The Quarantine Hip Crunch, and Other Safe-At-Home Trends
Every time I start a private session, I spend a few minutes checking in with my dancer. “What are you working on in ballet class? What sort of corrections are you getting? How’s your body feeling? Is there anything new going on I need to know about?” I can almost predict some of their answers simply by knowing where we are in a season: mid-Nutcracker brings mild overuse injuries and overall fatigue, while pre-audition season will often find neck and leg tightness and dancers try to push their limits as far as possible for showmanship and marketability. I see patterns emerging, and similar answers come from several dancers at the same time.
Interestingly enough, I’m seeing patterns during quarantine right now.
The first couple of weeks were filled with reports of restlessness and a sense of atrophying. Then teachers began pushing more center work and I saw dancers with low back tightness as they started doing more and more work on hard, unforgiving floors that don’t absorb their force as well.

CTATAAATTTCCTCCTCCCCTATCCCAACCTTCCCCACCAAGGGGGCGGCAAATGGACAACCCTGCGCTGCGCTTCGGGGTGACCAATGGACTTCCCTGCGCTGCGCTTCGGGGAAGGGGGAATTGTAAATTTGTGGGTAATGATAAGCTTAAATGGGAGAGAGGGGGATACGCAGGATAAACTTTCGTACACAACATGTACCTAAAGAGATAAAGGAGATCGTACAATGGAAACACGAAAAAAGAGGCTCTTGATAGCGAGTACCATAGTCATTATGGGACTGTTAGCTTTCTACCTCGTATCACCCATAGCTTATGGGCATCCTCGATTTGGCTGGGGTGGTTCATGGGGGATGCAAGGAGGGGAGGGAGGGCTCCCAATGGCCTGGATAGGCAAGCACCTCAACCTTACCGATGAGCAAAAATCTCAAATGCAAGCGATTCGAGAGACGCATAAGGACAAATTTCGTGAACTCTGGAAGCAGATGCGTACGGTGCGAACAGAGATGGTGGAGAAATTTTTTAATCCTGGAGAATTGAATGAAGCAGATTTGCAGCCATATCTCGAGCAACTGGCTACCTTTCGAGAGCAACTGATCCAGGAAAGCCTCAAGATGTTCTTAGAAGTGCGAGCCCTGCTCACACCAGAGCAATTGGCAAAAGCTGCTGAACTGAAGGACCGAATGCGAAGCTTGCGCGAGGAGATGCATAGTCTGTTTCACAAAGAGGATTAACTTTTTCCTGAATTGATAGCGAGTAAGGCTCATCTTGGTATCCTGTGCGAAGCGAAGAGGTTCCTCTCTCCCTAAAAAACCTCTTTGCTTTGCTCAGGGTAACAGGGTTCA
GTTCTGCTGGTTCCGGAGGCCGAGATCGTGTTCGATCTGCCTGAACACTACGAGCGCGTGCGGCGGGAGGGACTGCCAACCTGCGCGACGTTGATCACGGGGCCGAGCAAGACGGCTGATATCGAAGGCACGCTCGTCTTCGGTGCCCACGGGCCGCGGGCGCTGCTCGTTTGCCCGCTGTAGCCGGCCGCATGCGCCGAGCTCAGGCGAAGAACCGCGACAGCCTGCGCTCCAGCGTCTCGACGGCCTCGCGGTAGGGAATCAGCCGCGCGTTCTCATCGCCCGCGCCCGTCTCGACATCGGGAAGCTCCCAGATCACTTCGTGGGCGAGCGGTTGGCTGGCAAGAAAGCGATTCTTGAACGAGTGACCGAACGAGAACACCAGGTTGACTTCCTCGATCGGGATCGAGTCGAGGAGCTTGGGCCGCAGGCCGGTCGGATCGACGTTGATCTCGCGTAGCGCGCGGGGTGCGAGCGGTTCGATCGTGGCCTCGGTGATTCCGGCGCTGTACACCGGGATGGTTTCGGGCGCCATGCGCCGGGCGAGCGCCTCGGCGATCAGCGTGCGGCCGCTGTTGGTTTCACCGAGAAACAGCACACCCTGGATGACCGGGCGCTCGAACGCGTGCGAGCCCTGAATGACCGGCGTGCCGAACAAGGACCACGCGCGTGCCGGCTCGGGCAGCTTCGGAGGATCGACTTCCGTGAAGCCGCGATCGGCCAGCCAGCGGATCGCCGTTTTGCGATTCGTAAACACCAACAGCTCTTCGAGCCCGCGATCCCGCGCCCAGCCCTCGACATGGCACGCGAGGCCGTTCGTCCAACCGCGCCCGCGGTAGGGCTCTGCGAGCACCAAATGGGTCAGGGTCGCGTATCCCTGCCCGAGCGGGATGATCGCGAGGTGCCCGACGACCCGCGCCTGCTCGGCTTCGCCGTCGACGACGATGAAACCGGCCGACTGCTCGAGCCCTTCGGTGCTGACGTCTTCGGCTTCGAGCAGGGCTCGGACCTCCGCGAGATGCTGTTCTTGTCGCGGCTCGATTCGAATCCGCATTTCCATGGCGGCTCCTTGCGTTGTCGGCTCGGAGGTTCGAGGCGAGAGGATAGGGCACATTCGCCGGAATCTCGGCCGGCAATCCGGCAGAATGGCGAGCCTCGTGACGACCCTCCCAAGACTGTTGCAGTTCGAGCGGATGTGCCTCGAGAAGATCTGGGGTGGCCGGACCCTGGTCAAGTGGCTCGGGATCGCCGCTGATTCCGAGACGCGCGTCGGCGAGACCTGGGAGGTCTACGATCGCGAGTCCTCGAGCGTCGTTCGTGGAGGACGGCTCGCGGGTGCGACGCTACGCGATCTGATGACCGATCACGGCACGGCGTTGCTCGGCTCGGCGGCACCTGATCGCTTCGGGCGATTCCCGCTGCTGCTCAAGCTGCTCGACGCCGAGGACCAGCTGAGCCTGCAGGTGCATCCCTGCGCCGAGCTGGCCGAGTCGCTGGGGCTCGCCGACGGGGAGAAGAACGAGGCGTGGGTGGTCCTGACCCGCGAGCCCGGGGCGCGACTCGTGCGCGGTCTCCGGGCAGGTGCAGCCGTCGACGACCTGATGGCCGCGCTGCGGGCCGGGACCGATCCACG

And now? “Miss Jen, I’ve got this weird popping in my hip I didn’t used to have.”
I haven’t done a ton of research here (well, any, except asking around through my dancers), but I’m pretty sure I know what the culprit is. Time and again, dancers with good technique and healthy alignment are suddenly finding their hips popping in grand battements or developpés. When they report this, I ask them one question:
“Are you doing more conditioning on your own right now?”
The answer’s always “yes”.
Listen dancers, I get that you’re feeling antsy. I know you’re worried about staying in shape, and how it’s going to feel to be squeezing back into pink tights and standing before those enormous mirrors at some point. How those things make you feel emotionally might be something worth exploring with a friend or professional while you’re having this down time. But even if you have a healthy body image, you might be worrying about being in performance shape when you go back. So everyone’s taking all those free classes on social media right now, and throwing themselves through these group routines trying to push themselves to exhaustion, to feel that burn.